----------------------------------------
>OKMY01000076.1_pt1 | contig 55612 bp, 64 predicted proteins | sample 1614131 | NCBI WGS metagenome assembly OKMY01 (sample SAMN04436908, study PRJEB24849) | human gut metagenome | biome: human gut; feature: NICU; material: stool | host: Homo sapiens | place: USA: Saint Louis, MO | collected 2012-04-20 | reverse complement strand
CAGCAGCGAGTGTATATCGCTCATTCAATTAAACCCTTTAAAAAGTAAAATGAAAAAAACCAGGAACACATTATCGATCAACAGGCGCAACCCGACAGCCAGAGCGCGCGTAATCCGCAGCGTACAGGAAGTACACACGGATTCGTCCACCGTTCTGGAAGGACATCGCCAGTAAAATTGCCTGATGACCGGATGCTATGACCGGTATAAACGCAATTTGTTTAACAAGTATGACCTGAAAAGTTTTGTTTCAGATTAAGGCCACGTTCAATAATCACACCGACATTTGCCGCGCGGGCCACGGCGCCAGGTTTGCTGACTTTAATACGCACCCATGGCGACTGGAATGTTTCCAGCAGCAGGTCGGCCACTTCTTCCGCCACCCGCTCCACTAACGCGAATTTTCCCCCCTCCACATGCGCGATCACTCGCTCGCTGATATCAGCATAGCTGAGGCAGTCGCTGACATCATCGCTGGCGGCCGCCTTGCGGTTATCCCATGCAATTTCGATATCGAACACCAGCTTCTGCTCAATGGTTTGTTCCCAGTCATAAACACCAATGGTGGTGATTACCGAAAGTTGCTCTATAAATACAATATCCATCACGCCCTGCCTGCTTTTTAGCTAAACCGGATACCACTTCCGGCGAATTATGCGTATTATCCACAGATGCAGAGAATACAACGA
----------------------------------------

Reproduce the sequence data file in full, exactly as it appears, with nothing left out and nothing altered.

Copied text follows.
>OKMY01000076.1_pt1 | contig 55612 bp, 64 predicted proteins | sample 1614131 | NCBI WGS metagenome assembly OKMY01 (sample SAMN04436908, study PRJEB24849) | human gut metagenome | biome: human gut; feature: NICU; material: stool | host: Homo sapiens | place: USA: Saint Louis, MO | collected 2012-04-20 | reverse complement strand
CAGCAGCGAGTGTATATCGCTCATTCAATTAAACCCTTTAAAAAGTAAAATGAAAAAAACCAGGAACACATTATCGATCAACAGGCGCAACCCGACAGCCAGAGCGCGCGTAATCCGCAGCGTACAGGAAGTACACACGGATTCGTCCACCGTTCTGGAAGGACATCGCCAGTAAAATTGCCTGATGACCGGATGCTATGACCGGTATAAACGCAATTTGTTTAACAAGTATGACCTGAAAAGTTTTGTTTCAGATTAAGGCCACGTTCAATAATCACACCGACATTTGCCGCGCGGGCCACGGCGCCAGGTTTGCTGACTTTAATACGCACCCATGGCGACTGGAATGTTTCCAGCAGCAGGTCGGCCACTTCTTCCGCCACCCGCTCCACTAACGCGAATTTTCCCCCCTCCACATGCGCGATCACTCGCTCGCTGATATCAGCATAGCTGAGGCAGTCGCTGACATCATCGCTGGCGGCCGCCTTGCGGTTATCCCATGCAATTTCGATATCGAACACCAGCTTCTGCTCAATGGTTTGTTCCCAGTCATAAACACCAATGGTGGTGATTACCGAAAGTTGCTCTATAAATACAATATCCATCACGCCCTGCCTGCTTTTTAGCTAAACCGGATACCACTTCCGGCGAATTATGCGTATTATCCACAGATGCAGAGAATACAACGA